Rosemarie Rossetti’s Story
When I came home from the rehabilitation center in a wheelchair for the first time after my T12-L1 incomplete spinal cord injury in June 1998, my husband, Mark, pulled me in my wheelchair up three steps at the front door. He then pushed me over the carpeted great room, too weak to roll myself. In the kitchen, I rolled on the linoleum and tried to get an unreachable glass out of the wall cabinet. Mark handed me the glass. I took it to the sink but couldn’t reach the faucet. Mark poured me a glass of water.
The realization I was so dependent on Mark hit me hard. So much was out of reach in the kitchen, including the freezer, microwave, and shelves. There was no knee space under the sink or cooktop. The 36-inch-high counters were too high for comfort. The oven door was hinged on the bottom, making it very difficult for me to position myself to use the oven. Frustration was intense as I tried to imagine how to live independently. With my home not accessible, I was keenly aware of the obstacles that intensified my disability.
Entering and Exiting the Home and Internal Mobility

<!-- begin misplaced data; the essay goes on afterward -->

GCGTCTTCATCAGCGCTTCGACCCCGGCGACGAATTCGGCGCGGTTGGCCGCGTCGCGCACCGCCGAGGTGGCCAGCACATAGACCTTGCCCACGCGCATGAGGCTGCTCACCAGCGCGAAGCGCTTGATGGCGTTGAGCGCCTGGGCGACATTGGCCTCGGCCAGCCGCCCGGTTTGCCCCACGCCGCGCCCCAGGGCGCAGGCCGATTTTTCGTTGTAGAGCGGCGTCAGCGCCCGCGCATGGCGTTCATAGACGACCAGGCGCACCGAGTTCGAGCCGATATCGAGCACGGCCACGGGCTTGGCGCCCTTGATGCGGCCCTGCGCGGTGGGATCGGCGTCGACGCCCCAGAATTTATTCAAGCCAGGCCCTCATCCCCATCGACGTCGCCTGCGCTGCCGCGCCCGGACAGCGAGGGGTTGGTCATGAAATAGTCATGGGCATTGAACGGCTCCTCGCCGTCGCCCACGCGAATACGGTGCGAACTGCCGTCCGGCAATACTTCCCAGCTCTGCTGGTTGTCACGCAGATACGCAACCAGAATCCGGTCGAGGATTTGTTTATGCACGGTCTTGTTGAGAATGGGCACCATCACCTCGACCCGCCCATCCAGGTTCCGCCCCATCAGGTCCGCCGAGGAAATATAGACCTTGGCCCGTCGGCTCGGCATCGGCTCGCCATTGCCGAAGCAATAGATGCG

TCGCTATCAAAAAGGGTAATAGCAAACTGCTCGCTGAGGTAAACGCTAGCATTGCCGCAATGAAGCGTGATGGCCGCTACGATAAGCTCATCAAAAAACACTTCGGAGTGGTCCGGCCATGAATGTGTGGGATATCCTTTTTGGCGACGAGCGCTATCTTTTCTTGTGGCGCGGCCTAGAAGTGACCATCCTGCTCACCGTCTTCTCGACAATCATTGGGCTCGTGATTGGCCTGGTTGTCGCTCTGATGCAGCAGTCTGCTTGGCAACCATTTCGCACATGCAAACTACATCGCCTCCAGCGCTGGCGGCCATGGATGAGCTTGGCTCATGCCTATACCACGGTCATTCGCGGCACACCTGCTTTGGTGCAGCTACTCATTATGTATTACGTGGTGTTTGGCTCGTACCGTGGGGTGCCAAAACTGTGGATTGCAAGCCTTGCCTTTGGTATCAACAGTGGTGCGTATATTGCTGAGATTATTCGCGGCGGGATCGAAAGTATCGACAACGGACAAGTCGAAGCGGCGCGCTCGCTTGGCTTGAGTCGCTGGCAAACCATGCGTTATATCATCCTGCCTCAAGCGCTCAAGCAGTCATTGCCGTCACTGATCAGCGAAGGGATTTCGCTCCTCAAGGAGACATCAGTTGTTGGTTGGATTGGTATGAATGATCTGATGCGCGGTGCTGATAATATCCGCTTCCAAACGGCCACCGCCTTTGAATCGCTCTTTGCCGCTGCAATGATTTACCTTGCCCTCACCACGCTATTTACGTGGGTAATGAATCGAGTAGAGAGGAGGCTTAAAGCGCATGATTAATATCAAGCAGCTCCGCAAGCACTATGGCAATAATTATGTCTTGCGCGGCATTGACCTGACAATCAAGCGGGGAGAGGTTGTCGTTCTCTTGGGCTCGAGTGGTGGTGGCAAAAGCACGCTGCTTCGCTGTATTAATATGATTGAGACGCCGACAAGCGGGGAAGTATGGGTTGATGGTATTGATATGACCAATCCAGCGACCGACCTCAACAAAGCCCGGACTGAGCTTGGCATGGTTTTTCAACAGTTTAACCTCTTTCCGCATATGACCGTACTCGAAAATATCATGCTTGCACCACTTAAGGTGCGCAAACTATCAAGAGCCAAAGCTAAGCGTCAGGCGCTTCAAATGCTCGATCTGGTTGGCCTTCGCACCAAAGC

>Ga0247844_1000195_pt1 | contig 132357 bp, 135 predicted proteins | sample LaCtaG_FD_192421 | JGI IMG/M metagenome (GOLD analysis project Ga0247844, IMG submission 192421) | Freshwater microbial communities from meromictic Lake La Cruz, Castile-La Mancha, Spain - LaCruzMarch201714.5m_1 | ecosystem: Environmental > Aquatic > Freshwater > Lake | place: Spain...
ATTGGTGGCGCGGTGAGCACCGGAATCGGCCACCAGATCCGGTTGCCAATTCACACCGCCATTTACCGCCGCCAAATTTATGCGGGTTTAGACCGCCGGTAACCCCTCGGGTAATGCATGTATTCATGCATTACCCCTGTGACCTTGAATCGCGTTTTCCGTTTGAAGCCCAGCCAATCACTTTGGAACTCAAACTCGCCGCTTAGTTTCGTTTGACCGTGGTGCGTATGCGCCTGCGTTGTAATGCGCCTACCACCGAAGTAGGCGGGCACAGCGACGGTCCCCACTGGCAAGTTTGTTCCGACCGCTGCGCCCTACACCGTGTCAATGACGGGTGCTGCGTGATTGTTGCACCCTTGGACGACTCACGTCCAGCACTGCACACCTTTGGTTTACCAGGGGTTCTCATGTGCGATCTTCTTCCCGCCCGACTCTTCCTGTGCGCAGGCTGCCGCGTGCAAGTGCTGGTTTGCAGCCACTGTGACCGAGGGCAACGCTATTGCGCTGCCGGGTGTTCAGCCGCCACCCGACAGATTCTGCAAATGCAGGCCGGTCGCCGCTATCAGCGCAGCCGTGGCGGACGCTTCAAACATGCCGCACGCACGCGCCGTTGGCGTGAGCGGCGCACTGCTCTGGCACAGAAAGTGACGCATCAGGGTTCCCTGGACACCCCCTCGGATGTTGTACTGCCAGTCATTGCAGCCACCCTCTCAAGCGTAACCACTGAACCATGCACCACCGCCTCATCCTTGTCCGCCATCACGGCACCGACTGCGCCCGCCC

Entering and exiting the home is a primary concern; inability causes the person to become homebound and unable to leave the home in an emergency. Many homes have at least one step at entrances. Each entry should be evaluated for the possibility of adding a ramp, either wood with appropriate weatherizing materials or aluminum. While the code for ramps requires 12 inches in length for every 1 inch of rise, there is a growing movement to change the code to 18 inches in length for every 1 inch of rise to make an easier-to-traverse ramp. When a ramp is not possible, installing a vertical platform lift brings people up to the level of a landing at the door.
Once inside, various access challenges can arise. Beyond wider doorways and 5-foot turning radiuses, thresholds can be problematic. Thresholds should be no more than ½ inch high beveled. If unable to decrease the threshold height, two small ramps (aluminum or rubber) on either side of the threshold can solve the problem. Automatic door-opening systems can be installed to remove the need to physically open the door. A version is available for nearly any door, controllable via remote control, push pads, and motion sensors. Swing-away door hinges add 2 inches of space when replacing regular door hinges—just enough to fit a wheelchair.
Guest Post by Rosemarie Rossetti, PhD, CLIPP, SHSS and Monique Chabot, OTD, OTR/L, CLIPP, CAPS
Read the Entire Story Here: http://www.rehabpub.com/2018/11/essential-home-modifications-universal-design-features-mobility-users/